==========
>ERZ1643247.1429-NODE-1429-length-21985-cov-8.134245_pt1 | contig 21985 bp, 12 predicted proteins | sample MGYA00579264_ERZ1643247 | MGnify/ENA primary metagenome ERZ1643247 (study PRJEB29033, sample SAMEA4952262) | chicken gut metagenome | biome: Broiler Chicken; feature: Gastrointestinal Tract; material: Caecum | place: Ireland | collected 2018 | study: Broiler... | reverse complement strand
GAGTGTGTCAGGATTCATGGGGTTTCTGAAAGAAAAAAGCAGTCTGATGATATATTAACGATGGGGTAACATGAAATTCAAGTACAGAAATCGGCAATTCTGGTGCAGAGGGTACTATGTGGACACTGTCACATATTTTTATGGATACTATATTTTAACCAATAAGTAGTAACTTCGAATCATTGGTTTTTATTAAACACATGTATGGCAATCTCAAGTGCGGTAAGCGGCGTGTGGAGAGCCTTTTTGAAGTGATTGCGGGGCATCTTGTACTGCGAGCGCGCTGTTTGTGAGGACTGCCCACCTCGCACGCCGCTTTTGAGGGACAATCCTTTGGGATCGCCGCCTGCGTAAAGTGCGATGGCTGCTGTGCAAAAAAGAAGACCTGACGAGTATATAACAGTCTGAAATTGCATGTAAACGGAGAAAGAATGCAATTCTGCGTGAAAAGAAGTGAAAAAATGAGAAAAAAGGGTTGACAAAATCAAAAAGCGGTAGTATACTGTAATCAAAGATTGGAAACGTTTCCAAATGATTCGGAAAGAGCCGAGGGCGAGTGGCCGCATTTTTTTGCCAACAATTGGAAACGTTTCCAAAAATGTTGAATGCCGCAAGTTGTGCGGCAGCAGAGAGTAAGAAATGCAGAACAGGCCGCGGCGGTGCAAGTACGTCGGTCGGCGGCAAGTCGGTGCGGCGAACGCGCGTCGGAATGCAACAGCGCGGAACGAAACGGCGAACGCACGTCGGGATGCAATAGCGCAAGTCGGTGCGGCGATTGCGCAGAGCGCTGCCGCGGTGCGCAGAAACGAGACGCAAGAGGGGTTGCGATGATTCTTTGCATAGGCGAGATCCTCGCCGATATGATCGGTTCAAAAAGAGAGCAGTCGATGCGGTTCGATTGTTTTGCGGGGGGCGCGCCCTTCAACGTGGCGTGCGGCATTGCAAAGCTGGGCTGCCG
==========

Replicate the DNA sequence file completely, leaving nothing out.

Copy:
>ERZ1643247.1429-NODE-1429-length-21985-cov-8.134245_pt1 | contig 21985 bp, 12 predicted proteins | sample MGYA00579264_ERZ1643247 | MGnify/ENA primary metagenome ERZ1643247 (study PRJEB29033, sample SAMEA4952262) | chicken gut metagenome | biome: Broiler Chicken; feature: Gastrointestinal Tract; material: Caecum | place: Ireland | collected 2018 | study: Broiler... | reverse complement strand
GAGTGTGTCAGGATTCATGGGGTTTCTGAAAGAAAAAAGCAGTCTGATGATATATTAACGATGGGGTAACATGAAATTCAAGTACAGAAATCGGCAATTCTGGTGCAGAGGGTACTATGTGGACACTGTCACATATTTTTATGGATACTATATTTTAACCAATAAGTAGTAACTTCGAATCATTGGTTTTTATTAAACACATGTATGGCAATCTCAAGTGCGGTAAGCGGCGTGTGGAGAGCCTTTTTGAAGTGATTGCGGGGCATCTTGTACTGCGAGCGCGCTGTTTGTGAGGACTGCCCACCTCGCACGCCGCTTTTGAGGGACAATCCTTTGGGATCGCCGCCTGCGTAAAGTGCGATGGCTGCTGTGCAAAAAAGAAGACCTGACGAGTATATAACAGTCTGAAATTGCATGTAAACGGAGAAAGAATGCAATTCTGCGTGAAAAGAAGTGAAAAAATGAGAAAAAAGGGTTGACAAAATCAAAAAGCGGTAGTATACTGTAATCAAAGATTGGAAACGTTTCCAAATGATTCGGAAAGAGCCGAGGGCGAGTGGCCGCATTTTTTTGCCAACAATTGGAAACGTTTCCAAAAATGTTGAATGCCGCAAGTTGTGCGGCAGCAGAGAGTAAGAAATGCAGAACAGGCCGCGGCGGTGCAAGTACGTCGGTCGGCGGCAAGTCGGTGCGGCGAACGCGCGTCGGAATGCAACAGCGCGGAACGAAACGGCGAACGCACGTCGGGATGCAATAGCGCAAGTCGGTGCGGCGATTGCGCAGAGCGCTGCCGCGGTGCGCAGAAACGAGACGCAAGAGGGGTTGCGATGATTCTTTGCATAGGCGAGATCCTCGCCGATATGATCGGTTCAAAAAGAGAGCAGTCGATGCGGTTCGATTGTTTTGCGGGGGGCGCGCCCTTCAACGTGGCGTGCGGCATTGCAAAGCTGGGCTGCCG